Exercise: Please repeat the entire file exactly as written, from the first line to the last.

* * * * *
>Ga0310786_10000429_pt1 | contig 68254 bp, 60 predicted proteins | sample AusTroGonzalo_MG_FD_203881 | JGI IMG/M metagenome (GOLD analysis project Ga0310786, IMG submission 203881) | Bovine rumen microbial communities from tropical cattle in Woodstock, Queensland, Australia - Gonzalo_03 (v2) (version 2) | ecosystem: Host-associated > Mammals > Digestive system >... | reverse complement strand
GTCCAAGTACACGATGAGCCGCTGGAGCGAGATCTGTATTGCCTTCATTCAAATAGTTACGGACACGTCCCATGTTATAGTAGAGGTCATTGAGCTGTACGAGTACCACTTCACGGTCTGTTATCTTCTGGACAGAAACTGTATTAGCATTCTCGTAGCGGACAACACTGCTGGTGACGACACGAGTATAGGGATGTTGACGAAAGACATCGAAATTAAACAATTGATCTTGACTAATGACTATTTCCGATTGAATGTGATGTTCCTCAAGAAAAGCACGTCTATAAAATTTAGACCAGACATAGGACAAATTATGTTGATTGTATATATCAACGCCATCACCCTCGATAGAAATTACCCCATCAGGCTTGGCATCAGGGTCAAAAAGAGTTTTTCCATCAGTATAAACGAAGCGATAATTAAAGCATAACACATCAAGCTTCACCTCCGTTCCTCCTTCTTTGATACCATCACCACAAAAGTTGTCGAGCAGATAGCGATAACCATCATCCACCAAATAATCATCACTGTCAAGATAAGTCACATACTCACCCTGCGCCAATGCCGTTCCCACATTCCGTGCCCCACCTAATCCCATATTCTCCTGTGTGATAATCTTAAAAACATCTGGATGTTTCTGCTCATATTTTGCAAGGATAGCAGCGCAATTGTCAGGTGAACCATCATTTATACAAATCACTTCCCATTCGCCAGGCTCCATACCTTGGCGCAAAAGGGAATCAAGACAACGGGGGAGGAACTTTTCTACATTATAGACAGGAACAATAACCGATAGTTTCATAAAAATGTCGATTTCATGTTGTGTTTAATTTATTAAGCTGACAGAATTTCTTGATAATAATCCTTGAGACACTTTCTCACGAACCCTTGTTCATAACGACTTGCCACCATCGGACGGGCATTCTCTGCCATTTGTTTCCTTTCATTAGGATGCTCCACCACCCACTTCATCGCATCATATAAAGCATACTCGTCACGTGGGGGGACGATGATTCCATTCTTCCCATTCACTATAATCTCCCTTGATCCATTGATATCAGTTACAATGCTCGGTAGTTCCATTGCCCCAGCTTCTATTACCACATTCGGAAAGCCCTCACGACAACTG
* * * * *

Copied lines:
>Ga0310786_10000429_pt1 | contig 68254 bp, 60 predicted proteins | sample AusTroGonzalo_MG_FD_203881 | JGI IMG/M metagenome (GOLD analysis project Ga0310786, IMG submission 203881) | Bovine rumen microbial communities from tropical cattle in Woodstock, Queensland, Australia - Gonzalo_03 (v2) (version 2) | ecosystem: Host-associated > Mammals > Digestive system >... | reverse complement strand
GTCCAAGTACACGATGAGCCGCTGGAGCGAGATCTGTATTGCCTTCATTCAAATAGTTACGGACACGTCCCATGTTATAGTAGAGGTCATTGAGCTGTACGAGTACCACTTCACGGTCTGTTATCTTCTGGACAGAAACTGTATTAGCATTCTCGTAGCGGACAACACTGCTGGTGACGACACGAGTATAGGGATGTTGACGAAAGACATCGAAATTAAACAATTGATCTTGACTAATGACTATTTCCGATTGAATGTGATGTTCCTCAAGAAAAGCACGTCTATAAAATTTAGACCAGACATAGGACAAATTATGTTGATTGTATATATCAACGCCATCACCCTCGATAGAAATTACCCCATCAGGCTTGGCATCAGGGTCAAAAAGAGTTTTTCCATCAGTATAAACGAAGCGATAATTAAAGCATAACACATCAAGCTTCACCTCCGTTCCTCCTTCTTTGATACCATCACCACAAAAGTTGTCGAGCAGATAGCGATAACCATCATCCACCAAATAATCATCACTGTCAAGATAAGTCACATACTCACCCTGCGCCAATGCCGTTCCCACATTCCGTGCCCCACCTAATCCCATATTCTCCTGTGTGATAATCTTAAAAACATCTGGATGTTTCTGCTCATATTTTGCAAGGATAGCAGCGCAATTGTCAGGTGAACCATCATTTATACAAATCACTTCCCATTCGCCAGGCTCCATACCTTGGCGCAAAAGGGAATCAAGACAACGGGGGAGGAACTTTTCTACATTATAGACAGGAACAATAACCGATAGTTTCATAAAAATGTCGATTTCATGTTGTGTTTAATTTATTAAGCTGACAGAATTTCTTGATAATAATCCTTGAGACACTTTCTCACGAACCCTTGTTCATAACGACTTGCCACCATCGGACGGGCATTCTCTGCCATTTGTTTCCTTTCATTAGGATGCTCCACCACCCACTTCATCGCATCATATAAAGCATACTCGTCACGTGGGGGGACGATGATTCCATTCTTCCCATTCACTATAATCTCCCTTGATCCATTGATATCAGTTACAATGCTCGGTAGTTCCATTGCCCCAGCTTCTATTACCACATTCGGAAAGCCCTCACGACAACTG